Inside Story: The nation's finest food critics

Their words can make or break a restaurant's reputation, but which of them really know their chips? Compton Miller sinks his teeth into the nation's finest food critics

Giles Coren, 35

After a rocky start this former gossip columnist has found his niche, writing sarky prose, alas without Jonathan Meades' knowledgeable panache. But avoid asking him to cook a cassoulet or a bouillabaisse. The Cricklewood-born jester's humour sometimes runs away with him. Was formerly The Times's gossip columnist but made too many Bin Laden jokes after 9/11.

Background: Westminster School and Keble College, Oxford.

Cruellest review: "From that point on I was too angry to eat. Sorry, I know this is meant to be a restaurant review" (Nul points, The Bull in Highgate).

Don't mention: jokes about nepotism and his father Alan Coren.

THE INDEPENDENT ON SUNDAY

Terry Durack, 55

The jovial former Sydney Morning Herald critic is incisive, insightful and magisterial. He has written more cookbooks than his rivals. The opera-loving truck-driver's son knows why sauces curdle and critics go native with self-indulgent burblings. His wife is The Times's cookery editor Jill Dupleix.

Background: Elwood High School, Melbourne.

Cruellest review: "The braised turbot was like eating takeaway kedgeree into which your partner's takeaway Thai has leaked" (Petrus, Knightsbridge).

Don't mention: the scales. "I was over 18 stone, but I've shed a lot of weight recently."

EVENING STANDARD

Fay Maschler, 60

Rivals are already queuing to succeed this foodie doyenne when her contract is up for renewal in 2007. Her reviews can make or break a restaurant as effectively as Clive Barnes once did Broadway musicals. After 33 years, this former J Walter Thompson copywriter has retained her critical edge, but has lost her crucial anonymity.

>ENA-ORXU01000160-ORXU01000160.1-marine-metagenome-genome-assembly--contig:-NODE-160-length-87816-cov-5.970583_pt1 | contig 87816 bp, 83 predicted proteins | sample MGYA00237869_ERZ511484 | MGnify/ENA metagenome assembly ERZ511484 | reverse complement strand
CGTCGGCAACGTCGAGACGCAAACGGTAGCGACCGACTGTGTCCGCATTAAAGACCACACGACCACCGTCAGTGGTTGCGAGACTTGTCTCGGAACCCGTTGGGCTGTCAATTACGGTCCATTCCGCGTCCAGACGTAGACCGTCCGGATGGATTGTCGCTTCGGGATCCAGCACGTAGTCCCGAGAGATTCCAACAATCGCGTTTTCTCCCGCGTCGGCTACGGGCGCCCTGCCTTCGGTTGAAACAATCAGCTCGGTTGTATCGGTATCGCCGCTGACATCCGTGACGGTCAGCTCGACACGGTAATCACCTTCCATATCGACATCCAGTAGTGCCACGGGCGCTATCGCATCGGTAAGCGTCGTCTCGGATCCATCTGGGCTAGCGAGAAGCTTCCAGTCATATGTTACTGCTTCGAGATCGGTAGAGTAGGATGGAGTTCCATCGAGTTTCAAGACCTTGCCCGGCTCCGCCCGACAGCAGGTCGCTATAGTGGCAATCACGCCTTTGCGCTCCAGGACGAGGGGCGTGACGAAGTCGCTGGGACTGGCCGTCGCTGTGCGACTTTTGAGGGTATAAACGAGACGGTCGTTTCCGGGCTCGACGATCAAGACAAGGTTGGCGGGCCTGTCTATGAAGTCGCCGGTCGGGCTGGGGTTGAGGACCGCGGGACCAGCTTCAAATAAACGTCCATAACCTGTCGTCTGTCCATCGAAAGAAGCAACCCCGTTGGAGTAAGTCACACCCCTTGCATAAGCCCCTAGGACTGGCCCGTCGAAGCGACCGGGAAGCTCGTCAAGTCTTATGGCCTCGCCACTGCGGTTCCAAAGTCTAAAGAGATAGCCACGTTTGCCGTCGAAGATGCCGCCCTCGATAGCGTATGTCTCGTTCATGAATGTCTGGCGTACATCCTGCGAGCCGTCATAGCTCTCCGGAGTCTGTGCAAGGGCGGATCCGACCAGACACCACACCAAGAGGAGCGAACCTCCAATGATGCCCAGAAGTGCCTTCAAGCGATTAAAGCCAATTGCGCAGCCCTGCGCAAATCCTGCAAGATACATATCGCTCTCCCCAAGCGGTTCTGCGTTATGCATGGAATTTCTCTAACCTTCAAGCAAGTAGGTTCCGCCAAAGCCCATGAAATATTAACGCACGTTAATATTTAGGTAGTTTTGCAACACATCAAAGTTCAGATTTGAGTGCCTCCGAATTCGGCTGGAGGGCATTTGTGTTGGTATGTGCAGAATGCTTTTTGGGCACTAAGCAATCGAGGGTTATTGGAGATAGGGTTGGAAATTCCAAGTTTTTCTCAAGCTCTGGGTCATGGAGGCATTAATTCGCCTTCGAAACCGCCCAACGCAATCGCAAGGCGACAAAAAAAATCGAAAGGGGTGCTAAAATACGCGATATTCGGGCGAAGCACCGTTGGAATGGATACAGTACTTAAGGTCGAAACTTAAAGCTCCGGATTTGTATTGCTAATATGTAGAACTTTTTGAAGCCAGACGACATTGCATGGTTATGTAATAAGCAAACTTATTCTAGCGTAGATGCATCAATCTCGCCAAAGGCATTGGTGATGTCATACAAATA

Background: Convent of the Sacred Heart, Greenwich, Connecticut.

Cruellest review: "It's difficult, if not impossible, to imagine anyone conjuring up a restaurant, even in their sleep, where the food in its mediocrity comes so close to inedible" (the now defunct Chittagong Charlie, Golders Green).

Don't mention: why she seems constantly on holiday.

THE SPECTATOR

Deborah Ross, 43

The Esther Rantzen of resto reviewing was once a Daily Mail "killer bimbo" but graduated to self-obsessed celebrity interviewing. This north London solicitor's daughter hates pretentious menus, small portions on large plates and entrees layered in towers. She would rather review a Crouch End greasy spoon than a "poncey" Sketch or Claridge's.

Background: Whitehills Comprehensive, Cricklewood, and Leeds University.

Cruellest review: "The reception and bar area look like the sort of place where Russian mafioso and Japanese businessmen might choose their hookers" (Le Gavroche, Mayfair).

Don't mention: her irascible predecessor David Fingleton.

THE SUNDAY TIMES

A A Gill, 51

With his receding hairline, gold chains and black Bentley turbo, he is the Phil Collins of rezzy critics. His reviews seldom bother with in-depth analysis or venture further north than The Ivy. But this dyslexic TV producer's son has a loyal following that enjoys his laboured jokes and stream-of-consciousness scrawls.

Background: St Christopher's School, Letchworth, and St Martin's School of Art.

Cruellest review: "It is, all things considered, quite the worst restaurant in London" (San Lorenzo, Knightsbridge).

Don't mention: the Welsh, whom he insulted as "dark, ugly little trolls ... you can easily drive from Cardiff to Anglesey without ever stimulating a taste bud."

THE SUNDAY TELEGRAPH

Matthew Norman, 41 (also of this parish)

His sly humour is in the tradition of American Vogue's legendary critic Jeffrey Steingarten. He slams Gary Rhodes's "Pot Noodle-flavoured" mullet and Sir Terence Conran's "chicken à la iron filings". The boisterous, poker-playing solicitor's son wishes he earned A A Gill's reputed £250,000 a year.